Following the recent terror attacks in Barcelona, Italian architect Stefano Boeri has suggested that European cities be redesigned to include trees with bulky planters rather than concrete barriers to prevent vehicles targeting pedestrians.
Boeri, known for his plant- and tree-covered buildings, made the statement in response to string of vehicle-led terror attacks in Barcelona, Nice, Berlin, London and other locations in the last 18 months.
“We cannot afford to see the thousands of squares and public spaces present in the hundreds of European cities transformed into war check-points, knowing that only one derisory percentage of these thousands of squares will be really hit from terrorist attacks,” Boeri told Dezeen.
“A big pot full of soil has the same resistance to a Jersey [modular concrete barrier], but it can host a tree – a living being that offers shadow; absorbs the dust, subtle pollutants and the CO2; produces oxygen; homes birds.”
The architect believes that planting would integrate better with picturesque plazas, monuments and architecture, complimenting instead of spoiling them.
“To terrorists that are already succeeding in fearing us and seek for us not to leave our houses, we must not give also the satisfaction of ruining our extraordinary historic and cultural heritage of urban collective places,” he said.
Dezeen spoke to Boeri following a televised interview published by Italian news outlet Repubblica.it, during which he discussed the benefits of natural barriers over more traditional structures using concrete and cement.
“We should defend ourselves with planters and trees, not with cement,” the architect told interviewer Simona Bolognesi of Radio Capital.
“Instead of using barriers that worsen the quality of space we should think about the quality of space, we should think about trees with planters that are functional.”
He said that large planters filled with earth would be just as resistant against the impact of a vehicle attack as concrete barriers, like those temporarily installed on London Bridge following the vehicle attack that killed 11 on 3 June 2017.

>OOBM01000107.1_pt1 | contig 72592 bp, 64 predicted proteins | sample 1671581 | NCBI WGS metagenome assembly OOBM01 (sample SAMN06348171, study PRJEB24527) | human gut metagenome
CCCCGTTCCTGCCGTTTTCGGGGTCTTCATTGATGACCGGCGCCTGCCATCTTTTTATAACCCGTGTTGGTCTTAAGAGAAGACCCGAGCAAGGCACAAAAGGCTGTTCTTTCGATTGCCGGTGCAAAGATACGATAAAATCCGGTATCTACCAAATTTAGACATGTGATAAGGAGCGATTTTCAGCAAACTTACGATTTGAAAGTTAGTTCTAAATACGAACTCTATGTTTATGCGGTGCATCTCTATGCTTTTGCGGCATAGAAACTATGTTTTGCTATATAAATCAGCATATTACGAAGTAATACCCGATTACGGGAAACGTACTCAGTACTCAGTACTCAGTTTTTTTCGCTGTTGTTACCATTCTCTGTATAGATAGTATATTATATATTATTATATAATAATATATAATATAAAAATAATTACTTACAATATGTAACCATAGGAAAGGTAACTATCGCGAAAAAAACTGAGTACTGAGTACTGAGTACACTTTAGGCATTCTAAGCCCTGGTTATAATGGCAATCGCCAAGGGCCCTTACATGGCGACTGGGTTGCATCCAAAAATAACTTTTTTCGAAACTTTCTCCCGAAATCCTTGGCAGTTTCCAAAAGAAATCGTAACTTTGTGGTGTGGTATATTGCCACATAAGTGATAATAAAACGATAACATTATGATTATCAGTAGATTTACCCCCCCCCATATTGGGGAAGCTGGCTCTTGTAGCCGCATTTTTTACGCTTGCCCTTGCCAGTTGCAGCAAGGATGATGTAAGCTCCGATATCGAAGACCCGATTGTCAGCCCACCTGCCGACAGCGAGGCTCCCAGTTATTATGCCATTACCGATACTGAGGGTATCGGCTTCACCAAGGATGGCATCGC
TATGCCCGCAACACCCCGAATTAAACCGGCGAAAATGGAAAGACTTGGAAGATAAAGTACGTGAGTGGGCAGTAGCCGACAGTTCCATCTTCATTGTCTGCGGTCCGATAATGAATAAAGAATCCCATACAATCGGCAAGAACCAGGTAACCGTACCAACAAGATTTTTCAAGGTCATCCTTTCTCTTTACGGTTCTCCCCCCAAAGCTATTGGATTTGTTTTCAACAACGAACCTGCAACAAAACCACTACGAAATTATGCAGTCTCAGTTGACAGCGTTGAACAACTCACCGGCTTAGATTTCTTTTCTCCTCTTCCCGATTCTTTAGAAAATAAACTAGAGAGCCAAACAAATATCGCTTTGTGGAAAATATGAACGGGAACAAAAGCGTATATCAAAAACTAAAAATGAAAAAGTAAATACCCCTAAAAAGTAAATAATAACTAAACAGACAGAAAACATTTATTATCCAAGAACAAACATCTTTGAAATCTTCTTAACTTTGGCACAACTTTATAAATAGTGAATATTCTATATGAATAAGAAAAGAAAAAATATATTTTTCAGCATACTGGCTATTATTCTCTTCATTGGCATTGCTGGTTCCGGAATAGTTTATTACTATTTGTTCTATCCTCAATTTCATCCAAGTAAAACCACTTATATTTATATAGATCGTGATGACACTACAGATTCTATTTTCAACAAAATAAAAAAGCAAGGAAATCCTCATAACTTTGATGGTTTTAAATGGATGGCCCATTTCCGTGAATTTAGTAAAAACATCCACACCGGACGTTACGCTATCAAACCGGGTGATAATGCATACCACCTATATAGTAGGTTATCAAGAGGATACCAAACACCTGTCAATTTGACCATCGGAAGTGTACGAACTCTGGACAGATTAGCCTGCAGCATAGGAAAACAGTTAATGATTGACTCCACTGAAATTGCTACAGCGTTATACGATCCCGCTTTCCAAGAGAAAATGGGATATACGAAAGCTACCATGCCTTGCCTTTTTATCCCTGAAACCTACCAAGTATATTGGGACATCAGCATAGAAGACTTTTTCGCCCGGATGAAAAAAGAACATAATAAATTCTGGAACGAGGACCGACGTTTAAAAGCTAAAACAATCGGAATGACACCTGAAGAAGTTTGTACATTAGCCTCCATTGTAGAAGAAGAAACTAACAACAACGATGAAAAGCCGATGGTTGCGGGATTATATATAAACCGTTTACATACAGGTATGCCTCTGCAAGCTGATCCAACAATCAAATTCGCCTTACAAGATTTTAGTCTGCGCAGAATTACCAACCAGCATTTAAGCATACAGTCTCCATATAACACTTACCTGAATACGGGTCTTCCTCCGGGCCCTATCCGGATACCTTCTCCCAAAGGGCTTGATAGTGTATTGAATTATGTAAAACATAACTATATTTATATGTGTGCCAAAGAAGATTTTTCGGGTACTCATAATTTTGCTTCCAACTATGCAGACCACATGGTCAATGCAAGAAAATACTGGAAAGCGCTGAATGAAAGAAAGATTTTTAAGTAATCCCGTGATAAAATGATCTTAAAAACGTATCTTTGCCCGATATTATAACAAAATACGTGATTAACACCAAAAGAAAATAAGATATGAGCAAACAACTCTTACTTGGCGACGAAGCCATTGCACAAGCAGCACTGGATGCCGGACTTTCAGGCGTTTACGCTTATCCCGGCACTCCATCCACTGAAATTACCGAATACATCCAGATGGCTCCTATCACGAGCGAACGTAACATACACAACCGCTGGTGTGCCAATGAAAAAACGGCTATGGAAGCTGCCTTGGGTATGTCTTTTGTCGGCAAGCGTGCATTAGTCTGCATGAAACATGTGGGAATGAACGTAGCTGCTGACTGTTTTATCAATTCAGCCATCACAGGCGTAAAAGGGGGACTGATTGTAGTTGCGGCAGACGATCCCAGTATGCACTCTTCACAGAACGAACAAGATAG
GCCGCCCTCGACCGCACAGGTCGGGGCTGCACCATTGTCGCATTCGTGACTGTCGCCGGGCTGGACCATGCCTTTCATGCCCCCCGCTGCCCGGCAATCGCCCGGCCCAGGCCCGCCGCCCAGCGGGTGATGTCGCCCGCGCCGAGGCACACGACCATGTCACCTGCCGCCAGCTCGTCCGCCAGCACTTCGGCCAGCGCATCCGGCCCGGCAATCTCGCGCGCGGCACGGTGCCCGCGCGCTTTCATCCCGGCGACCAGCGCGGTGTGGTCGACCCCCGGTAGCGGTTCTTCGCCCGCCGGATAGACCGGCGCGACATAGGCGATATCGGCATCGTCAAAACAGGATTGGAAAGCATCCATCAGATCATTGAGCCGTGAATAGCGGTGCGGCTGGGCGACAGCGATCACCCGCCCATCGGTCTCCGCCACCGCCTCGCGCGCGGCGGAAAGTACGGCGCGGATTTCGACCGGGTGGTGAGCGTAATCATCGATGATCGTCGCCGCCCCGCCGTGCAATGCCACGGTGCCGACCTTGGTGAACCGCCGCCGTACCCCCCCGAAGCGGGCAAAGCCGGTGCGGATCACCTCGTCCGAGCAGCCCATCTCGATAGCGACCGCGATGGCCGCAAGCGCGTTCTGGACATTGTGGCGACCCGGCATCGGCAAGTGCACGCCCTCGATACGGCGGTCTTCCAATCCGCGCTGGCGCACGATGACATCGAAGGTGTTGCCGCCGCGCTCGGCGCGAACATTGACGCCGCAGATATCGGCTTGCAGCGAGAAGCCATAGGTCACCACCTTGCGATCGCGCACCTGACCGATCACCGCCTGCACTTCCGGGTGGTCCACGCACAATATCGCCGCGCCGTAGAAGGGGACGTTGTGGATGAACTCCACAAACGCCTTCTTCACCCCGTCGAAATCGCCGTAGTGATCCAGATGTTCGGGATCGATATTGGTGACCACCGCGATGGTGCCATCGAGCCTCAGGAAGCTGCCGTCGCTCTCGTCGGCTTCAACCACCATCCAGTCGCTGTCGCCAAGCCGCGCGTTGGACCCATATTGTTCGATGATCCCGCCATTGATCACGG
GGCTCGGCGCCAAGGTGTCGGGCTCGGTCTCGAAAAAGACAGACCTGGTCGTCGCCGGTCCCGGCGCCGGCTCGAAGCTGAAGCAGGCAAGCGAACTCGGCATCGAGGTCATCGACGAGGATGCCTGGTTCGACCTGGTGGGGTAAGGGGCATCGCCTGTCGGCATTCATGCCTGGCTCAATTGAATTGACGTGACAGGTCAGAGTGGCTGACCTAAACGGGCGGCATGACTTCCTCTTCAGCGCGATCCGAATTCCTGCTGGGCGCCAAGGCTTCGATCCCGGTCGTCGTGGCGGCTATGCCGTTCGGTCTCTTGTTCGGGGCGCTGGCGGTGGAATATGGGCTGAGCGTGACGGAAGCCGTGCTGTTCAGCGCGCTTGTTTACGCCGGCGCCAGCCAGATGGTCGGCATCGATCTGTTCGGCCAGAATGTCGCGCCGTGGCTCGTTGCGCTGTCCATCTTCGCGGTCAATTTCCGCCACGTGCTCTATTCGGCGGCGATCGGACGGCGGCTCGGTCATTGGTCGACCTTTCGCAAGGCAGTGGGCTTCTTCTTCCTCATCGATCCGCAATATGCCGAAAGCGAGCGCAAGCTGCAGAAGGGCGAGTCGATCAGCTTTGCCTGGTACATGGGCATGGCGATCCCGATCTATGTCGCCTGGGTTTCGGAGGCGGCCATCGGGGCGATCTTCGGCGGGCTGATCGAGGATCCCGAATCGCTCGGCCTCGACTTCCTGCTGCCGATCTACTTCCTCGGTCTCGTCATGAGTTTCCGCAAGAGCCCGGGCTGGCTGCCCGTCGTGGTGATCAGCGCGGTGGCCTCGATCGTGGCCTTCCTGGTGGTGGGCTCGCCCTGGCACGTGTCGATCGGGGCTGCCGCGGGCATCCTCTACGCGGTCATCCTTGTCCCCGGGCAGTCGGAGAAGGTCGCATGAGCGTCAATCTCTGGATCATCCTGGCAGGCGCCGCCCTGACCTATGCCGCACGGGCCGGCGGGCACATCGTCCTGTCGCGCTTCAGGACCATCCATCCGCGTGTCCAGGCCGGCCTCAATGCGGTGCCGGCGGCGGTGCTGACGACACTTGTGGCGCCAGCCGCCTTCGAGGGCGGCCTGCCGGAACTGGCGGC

The barriers separate the footpath from the six lanes of traffic that cross the bridge. Similar devices were also put in place on the UK capital’s other bridges in the wake of the attacks on London Bridge and Westminster Bridge.
Milan, where Boeri is based, recently announced plans to install large concrete barriers at the entrance of public sites to prevent vehicles entering at speed.
Earlier this week it emerged that the terror cell responsible for the fatal attacks in Barcelona last week had been planning to bomb the Antoni Gaudí-designed Sagrada Família, prompting beliefs that the Spanish city too may consider implementing barriers.
Boeri said that while plans to erect concrete barriers should not be completely dismissed, he urged European cities to consider the quality of their public spaces as well as the safety of citizens.
“We must never say no to anything that can protect us, but I think it’s really a shame to have to accept to walk through a public space in fear, and even accepting to worsen the quality of life in cities, which is one of the things that’s dearest to us,” he told Bolognesi.
The architect will be taking part in talks with safety forces, architecture schools and botanists in Florence next week to devise new ways to safeguard architecture and city centres from terrorist attacks.
“We don’t want to produce a mask or a green camouflage for Jersey [barriers], we want to create a new public space device,” he added. “Plants are a symbol of life, rebirth, evolution and biodiversity.”
Boeri is known for his “vertical forests” concepts, which involve covering high-rise inner-city buildings in plants and trees to offset carbon emissions.
He has developed designs for sustainable buildings in Milan, Lausanne, Nanjing, Utrecht and Liuzhou that see full-sized trees or plants cover the facades, but this is the first time the architect has suggested the concept could be used to tackle terror.
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